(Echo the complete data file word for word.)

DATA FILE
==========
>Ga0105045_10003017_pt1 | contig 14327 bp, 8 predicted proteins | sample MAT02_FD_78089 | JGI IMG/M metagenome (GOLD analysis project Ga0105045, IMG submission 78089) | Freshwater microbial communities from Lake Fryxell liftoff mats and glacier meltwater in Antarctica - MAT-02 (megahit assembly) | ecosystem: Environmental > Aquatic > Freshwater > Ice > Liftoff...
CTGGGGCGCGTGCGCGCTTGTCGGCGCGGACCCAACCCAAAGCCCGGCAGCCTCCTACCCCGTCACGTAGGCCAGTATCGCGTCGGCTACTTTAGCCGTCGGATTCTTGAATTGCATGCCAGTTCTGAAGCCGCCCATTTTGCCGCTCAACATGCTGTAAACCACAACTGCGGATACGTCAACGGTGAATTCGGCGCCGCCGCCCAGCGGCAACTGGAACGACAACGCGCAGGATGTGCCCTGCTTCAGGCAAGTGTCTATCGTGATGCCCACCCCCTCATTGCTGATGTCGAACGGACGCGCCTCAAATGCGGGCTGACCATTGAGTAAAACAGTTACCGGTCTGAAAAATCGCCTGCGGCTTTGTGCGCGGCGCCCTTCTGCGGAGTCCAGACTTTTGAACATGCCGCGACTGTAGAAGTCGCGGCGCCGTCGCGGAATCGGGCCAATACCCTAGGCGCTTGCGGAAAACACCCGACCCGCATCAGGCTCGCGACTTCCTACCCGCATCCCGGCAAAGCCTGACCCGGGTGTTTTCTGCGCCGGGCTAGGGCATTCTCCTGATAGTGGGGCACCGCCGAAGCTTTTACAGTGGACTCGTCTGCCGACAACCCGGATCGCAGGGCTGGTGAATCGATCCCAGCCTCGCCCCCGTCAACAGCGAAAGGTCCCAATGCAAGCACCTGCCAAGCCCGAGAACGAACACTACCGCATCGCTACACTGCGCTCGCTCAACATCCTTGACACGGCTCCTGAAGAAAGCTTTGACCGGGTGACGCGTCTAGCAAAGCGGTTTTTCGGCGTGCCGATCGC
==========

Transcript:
>Ga0105045_10003017_pt1 | contig 14327 bp, 8 predicted proteins | sample MAT02_FD_78089 | JGI IMG/M metagenome (GOLD analysis project Ga0105045, IMG submission 78089) | Freshwater microbial communities from Lake Fryxell liftoff mats and glacier meltwater in Antarctica - MAT-02 (megahit assembly) | ecosystem: Environmental > Aquatic > Freshwater > Ice > Liftoff...
CTGGGGCGCGTGCGCGCTTGTCGGCGCGGACCCAACCCAAAGCCCGGCAGCCTCCTACCCCGTCACGTAGGCCAGTATCGCGTCGGCTACTTTAGCCGTCGGATTCTTGAATTGCATGCCAGTTCTGAAGCCGCCCATTTTGCCGCTCAACATGCTGTAAACCACAACTGCGGATACGTCAACGGTGAATTCGGCGCCGCCGCCCAGCGGCAACTGGAACGACAACGCGCAGGATGTGCCCTGCTTCAGGCAAGTGTCTATCGTGATGCCCACCCCCTCATTGCTGATGTCGAACGGACGCGCCTCAAATGCGGGCTGACCATTGAGTAAAACAGTTACCGGTCTGAAAAATCGCCTGCGGCTTTGTGCGCGGCGCCCTTCTGCGGAGTCCAGACTTTTGAACATGCCGCGACTGTAGAAGTCGCGGCGCCGTCGCGGAATCGGGCCAATACCCTAGGCGCTTGCGGAAAACACCCGACCCGCATCAGGCTCGCGACTTCCTACCCGCATCCCGGCAAAGCCTGACCCGGGTGTTTTCTGCGCCGGGCTAGGGCATTCTCCTGATAGTGGGGCACCGCCGAAGCTTTTACAGTGGACTCGTCTGCCGACAACCCGGATCGCAGGGCTGGTGAATCGATCCCAGCCTCGCCCCCGTCAACAGCGAAAGGTCCCAATGCAAGCACCTGCCAAGCCCGAGAACGAACACTACCGCATCGCTACACTGCGCTCGCTCAACATCCTTGACACGGCTCCTGAAGAAAGCTTTGACCGGGTGACGCGTCTAGCAAAGCGGTTTTTCGGCGTGCCGATCGC